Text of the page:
Immigrant social networks: the Brazilian case
Franklin Goza, Bowling Green State University
This paper examines numerous ways in which social networks have affected past decisions regarding international moves, current immigrant adaptation experiences, and the effects that such networks will likely have on future outcomes. In contrast to other studies that tend to focus only on the positive aspects of social networks, and by extension imply unidimensionality, this study reveals some of the ways in which networks offer differential access to network resources and the possible stratification that may occur within them. To document the role of networks Brazilian immigration to the United States and Canada is examined using qualitative and quantitative data collected in a Brazilian sending region and US and Canadian destination areas. These data are supplemented with ethnographic data, to provide a more personal touch to the empirical results. Findings reveal that while networks may provide numerous positive benefits, they are also stratified by key factors, including place of origin and gender.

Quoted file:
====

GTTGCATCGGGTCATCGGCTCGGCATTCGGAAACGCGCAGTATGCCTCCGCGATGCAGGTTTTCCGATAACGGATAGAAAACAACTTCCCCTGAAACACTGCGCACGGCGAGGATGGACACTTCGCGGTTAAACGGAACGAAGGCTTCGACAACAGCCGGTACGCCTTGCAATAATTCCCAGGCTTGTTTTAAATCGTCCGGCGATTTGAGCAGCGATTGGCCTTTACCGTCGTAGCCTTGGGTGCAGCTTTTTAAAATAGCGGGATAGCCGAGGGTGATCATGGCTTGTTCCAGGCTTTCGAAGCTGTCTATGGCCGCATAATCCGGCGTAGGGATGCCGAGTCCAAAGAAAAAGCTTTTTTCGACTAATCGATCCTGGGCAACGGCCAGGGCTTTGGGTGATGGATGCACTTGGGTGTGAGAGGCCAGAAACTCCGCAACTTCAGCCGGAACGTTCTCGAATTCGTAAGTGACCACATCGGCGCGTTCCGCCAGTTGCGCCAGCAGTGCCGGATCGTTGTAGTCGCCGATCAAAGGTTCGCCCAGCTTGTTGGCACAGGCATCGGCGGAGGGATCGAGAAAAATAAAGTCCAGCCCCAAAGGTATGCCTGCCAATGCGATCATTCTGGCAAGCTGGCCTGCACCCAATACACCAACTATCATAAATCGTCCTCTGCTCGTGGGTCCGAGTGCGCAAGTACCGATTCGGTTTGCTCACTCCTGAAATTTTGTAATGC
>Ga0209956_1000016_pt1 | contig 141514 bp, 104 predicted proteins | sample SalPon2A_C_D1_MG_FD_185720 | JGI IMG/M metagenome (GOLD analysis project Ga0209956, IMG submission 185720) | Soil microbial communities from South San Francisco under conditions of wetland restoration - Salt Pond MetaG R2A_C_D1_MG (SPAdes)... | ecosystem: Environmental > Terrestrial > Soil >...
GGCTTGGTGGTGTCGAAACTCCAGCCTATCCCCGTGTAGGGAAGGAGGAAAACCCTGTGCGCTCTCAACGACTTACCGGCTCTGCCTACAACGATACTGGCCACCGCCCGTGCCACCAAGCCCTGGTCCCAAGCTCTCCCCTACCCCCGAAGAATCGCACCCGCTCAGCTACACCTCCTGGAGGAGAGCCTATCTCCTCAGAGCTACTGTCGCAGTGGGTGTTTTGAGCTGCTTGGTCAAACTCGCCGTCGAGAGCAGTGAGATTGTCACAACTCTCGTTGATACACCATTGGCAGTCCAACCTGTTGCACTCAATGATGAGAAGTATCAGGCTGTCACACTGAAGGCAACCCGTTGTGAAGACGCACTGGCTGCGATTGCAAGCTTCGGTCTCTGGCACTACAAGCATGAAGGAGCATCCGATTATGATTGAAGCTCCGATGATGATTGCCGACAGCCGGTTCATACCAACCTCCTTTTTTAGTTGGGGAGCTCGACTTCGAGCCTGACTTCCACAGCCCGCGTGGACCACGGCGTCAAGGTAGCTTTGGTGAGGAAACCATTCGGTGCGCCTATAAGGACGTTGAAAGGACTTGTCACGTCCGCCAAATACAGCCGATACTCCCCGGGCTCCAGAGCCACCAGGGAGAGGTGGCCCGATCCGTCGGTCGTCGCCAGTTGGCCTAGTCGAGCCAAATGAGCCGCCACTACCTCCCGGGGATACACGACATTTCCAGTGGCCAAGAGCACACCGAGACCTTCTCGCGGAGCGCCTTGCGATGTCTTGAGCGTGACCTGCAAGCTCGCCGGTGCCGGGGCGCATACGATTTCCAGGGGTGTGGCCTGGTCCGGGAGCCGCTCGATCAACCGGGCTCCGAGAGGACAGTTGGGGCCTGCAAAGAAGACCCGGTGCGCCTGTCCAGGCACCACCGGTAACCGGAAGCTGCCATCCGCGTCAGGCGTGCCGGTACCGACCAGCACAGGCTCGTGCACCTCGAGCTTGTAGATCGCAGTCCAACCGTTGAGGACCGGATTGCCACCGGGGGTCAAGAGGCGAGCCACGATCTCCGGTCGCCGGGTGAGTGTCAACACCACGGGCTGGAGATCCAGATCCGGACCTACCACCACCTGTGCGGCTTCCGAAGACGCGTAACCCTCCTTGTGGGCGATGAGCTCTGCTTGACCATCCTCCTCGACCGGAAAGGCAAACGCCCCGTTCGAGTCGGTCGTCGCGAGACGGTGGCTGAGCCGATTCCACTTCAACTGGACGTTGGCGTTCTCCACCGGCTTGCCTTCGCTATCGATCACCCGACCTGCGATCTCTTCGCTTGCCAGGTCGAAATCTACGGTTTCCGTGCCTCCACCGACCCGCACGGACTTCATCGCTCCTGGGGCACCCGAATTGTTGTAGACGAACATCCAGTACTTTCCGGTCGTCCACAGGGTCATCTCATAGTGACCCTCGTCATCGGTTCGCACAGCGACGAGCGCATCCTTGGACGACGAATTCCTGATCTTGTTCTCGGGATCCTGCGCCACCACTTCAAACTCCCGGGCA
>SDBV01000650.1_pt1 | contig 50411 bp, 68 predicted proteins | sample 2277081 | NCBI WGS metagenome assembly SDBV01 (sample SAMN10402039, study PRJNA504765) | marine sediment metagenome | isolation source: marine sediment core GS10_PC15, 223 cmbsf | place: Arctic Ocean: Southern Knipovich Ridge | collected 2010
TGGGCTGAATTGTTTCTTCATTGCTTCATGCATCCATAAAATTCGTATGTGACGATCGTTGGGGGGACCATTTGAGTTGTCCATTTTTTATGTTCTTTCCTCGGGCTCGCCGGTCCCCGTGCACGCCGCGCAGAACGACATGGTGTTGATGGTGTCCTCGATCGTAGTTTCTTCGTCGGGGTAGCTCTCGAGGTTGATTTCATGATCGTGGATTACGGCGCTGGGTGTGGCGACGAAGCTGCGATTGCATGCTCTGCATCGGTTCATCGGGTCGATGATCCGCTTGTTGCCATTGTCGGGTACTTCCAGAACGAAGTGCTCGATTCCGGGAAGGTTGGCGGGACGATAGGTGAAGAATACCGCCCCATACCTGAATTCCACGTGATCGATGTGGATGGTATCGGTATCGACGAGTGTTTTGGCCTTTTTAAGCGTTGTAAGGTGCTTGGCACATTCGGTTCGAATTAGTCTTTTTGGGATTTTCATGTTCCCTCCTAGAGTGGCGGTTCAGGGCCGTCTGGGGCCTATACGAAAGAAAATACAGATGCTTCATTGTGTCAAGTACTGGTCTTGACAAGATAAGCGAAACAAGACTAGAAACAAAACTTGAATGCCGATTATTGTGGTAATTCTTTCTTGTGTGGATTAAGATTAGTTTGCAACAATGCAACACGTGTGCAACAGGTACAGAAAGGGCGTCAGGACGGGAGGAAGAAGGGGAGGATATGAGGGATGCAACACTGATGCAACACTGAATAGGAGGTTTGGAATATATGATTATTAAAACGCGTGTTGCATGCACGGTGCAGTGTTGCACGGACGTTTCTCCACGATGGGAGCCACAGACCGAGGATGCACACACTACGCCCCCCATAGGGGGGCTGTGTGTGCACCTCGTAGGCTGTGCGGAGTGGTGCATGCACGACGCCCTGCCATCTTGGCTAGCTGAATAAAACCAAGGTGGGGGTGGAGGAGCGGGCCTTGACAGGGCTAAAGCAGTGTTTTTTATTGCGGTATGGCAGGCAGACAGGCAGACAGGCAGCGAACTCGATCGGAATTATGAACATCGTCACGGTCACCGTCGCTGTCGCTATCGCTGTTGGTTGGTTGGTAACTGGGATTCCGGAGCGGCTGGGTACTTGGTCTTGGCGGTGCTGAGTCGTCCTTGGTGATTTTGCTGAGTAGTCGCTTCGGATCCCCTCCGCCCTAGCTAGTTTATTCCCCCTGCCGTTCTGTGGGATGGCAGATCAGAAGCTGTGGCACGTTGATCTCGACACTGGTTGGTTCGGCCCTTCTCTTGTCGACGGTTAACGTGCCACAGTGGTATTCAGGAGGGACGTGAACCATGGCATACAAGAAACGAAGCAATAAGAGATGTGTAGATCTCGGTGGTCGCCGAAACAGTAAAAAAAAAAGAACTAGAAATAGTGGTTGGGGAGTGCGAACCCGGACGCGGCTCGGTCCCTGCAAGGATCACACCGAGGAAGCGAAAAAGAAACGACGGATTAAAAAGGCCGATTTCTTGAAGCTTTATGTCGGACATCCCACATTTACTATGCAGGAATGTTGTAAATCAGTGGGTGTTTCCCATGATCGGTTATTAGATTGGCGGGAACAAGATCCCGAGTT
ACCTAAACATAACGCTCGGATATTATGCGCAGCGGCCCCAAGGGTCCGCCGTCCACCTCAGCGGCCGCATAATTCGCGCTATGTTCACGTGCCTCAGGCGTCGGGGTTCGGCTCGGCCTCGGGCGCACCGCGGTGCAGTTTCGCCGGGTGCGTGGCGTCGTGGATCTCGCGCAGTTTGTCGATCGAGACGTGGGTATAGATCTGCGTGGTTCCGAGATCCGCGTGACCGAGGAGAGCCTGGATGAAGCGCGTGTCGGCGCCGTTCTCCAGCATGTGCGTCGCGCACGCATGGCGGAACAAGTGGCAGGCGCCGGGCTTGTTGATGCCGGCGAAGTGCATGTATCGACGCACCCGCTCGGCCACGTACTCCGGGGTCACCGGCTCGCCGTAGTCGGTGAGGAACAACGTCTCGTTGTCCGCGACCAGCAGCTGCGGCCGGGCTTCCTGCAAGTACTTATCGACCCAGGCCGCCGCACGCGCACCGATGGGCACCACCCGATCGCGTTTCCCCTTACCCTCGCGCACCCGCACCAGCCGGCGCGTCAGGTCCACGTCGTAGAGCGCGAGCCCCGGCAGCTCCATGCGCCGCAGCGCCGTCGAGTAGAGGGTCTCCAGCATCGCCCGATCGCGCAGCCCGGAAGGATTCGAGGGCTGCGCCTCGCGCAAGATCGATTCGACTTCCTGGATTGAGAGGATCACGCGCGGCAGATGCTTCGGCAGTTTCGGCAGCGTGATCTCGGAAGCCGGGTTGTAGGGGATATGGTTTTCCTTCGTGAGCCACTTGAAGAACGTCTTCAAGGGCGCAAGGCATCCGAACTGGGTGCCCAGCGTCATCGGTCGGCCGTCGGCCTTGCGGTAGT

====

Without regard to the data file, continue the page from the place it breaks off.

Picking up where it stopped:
Presented in Session 14: International migration and networks